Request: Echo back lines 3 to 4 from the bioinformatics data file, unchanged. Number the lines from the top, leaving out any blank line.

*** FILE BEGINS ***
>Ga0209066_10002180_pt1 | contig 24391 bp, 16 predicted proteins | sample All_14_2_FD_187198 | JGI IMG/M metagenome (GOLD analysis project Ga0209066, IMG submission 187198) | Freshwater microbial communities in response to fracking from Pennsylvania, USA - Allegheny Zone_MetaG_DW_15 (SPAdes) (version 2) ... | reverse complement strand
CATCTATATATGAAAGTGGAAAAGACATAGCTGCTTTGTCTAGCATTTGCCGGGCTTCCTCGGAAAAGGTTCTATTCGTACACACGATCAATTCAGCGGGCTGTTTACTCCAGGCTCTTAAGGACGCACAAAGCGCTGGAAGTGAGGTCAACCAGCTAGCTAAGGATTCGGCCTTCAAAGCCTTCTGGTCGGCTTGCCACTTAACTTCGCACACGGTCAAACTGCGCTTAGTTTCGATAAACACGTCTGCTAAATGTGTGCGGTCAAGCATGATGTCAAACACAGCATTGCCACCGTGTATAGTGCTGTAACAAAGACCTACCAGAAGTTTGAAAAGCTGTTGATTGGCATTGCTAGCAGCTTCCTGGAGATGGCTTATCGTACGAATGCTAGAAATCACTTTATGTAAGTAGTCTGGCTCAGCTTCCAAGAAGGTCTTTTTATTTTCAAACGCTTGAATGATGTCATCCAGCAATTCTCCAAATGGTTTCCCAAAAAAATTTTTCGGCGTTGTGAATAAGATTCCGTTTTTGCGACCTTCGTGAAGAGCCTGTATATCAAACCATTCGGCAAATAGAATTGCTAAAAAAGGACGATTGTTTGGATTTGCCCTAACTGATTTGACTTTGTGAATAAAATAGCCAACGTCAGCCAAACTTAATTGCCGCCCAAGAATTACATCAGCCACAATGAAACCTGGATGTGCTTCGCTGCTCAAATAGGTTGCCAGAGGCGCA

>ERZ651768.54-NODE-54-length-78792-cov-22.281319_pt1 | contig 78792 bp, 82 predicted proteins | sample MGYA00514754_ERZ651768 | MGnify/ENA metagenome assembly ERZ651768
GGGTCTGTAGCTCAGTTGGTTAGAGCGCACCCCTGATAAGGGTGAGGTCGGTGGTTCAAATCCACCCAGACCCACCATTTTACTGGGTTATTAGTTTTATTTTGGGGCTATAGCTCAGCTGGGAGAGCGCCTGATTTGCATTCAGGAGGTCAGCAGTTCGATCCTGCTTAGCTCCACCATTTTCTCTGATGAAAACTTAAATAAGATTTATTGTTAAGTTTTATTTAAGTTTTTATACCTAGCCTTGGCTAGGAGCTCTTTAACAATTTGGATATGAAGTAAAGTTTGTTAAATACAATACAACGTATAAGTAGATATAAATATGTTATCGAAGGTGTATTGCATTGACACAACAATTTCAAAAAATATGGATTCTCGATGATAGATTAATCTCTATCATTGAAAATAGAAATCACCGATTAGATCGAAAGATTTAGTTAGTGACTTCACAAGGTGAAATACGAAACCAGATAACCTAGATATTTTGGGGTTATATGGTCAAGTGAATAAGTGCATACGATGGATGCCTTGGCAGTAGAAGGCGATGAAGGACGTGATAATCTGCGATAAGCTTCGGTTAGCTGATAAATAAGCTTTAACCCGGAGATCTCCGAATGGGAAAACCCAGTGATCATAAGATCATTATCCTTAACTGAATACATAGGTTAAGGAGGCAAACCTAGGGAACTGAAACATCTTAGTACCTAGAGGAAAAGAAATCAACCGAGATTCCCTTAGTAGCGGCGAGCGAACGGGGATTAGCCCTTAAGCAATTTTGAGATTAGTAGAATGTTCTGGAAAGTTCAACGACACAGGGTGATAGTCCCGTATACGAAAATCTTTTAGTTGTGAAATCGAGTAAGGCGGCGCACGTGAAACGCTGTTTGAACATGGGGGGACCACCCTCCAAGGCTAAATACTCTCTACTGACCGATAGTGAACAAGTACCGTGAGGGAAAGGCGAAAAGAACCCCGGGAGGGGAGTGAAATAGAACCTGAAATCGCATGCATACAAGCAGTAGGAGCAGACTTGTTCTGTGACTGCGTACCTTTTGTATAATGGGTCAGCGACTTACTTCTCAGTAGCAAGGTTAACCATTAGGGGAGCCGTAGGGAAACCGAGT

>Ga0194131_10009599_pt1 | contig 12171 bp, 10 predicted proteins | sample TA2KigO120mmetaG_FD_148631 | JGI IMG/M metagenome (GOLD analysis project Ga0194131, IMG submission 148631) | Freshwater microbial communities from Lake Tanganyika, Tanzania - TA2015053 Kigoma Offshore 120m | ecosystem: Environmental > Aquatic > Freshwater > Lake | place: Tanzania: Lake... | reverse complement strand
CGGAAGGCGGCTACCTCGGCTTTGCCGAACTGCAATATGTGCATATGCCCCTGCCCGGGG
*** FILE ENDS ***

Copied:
>ERZ651768.54-NODE-54-length-78792-cov-22.281319_pt1 | contig 78792 bp, 82 predicted proteins | sample MGYA00514754_ERZ651768 | MGnify/ENA metagenome assembly ERZ651768
GGGTCTGTAGCTCAGTTGGTTAGAGCGCACCCCTGATAAGGGTGAGGTCGGTGGTTCAAATCCACCCAGACCCACCATTTTACTGGGTTATTAGTTTTATTTTGGGGCTATAGCTCAGCTGGGAGAGCGCCTGATTTGCATTCAGGAGGTCAGCAGTTCGATCCTGCTTAGCTCCACCATTTTCTCTGATGAAAACTTAAATAAGATTTATTGTTAAGTTTTATTTAAGTTTTTATACCTAGCCTTGGCTAGGAGCTCTTTAACAATTTGGATATGAAGTAAAGTTTGTTAAATACAATACAACGTATAAGTAGATATAAATATGTTATCGAAGGTGTATTGCATTGACACAACAATTTCAAAAAATATGGATTCTCGATGATAGATTAATCTCTATCATTGAAAATAGAAATCACCGATTAGATCGAAAGATTTAGTTAGTGACTTCACAAGGTGAAATACGAAACCAGATAACCTAGATATTTTGGGGTTATATGGTCAAGTGAATAAGTGCATACGATGGATGCCTTGGCAGTAGAAGGCGATGAAGGACGTGATAATCTGCGATAAGCTTCGGTTAGCTGATAAATAAGCTTTAACCCGGAGATCTCCGAATGGGAAAACCCAGTGATCATAAGATCATTATCCTTAACTGAATACATAGGTTAAGGAGGCAAACCTAGGGAACTGAAACATCTTAGTACCTAGAGGAAAAGAAATCAACCGAGATTCCCTTAGTAGCGGCGAGCGAACGGGGATTAGCCCTTAAGCAATTTTGAGATTAGTAGAATGTTCTGGAAAGTTCAACGACACAGGGTGATAGTCCCGTATACGAAAATCTTTTAGTTGTGAAATCGAGTAAGGCGGCGCACGTGAAACGCTGTTTGAACATGGGGGGACCACCCTCCAAGGCTAAATACTCTCTACTGACCGATAGTGAACAAGTACCGTGAGGGAAAGGCGAAAAGAACCCCGGGAGGGGAGTGAAATAGAACCTGAAATCGCATGCATACAAGCAGTAGGAGCAGACTTGTTCTGTGACTGCGTACCTTTTGTATAATGGGTCAGCGACTTACTTCTCAGTAGCAAGGTTAACCATTAGGGGAGCCGTAGGGAAACCGAGT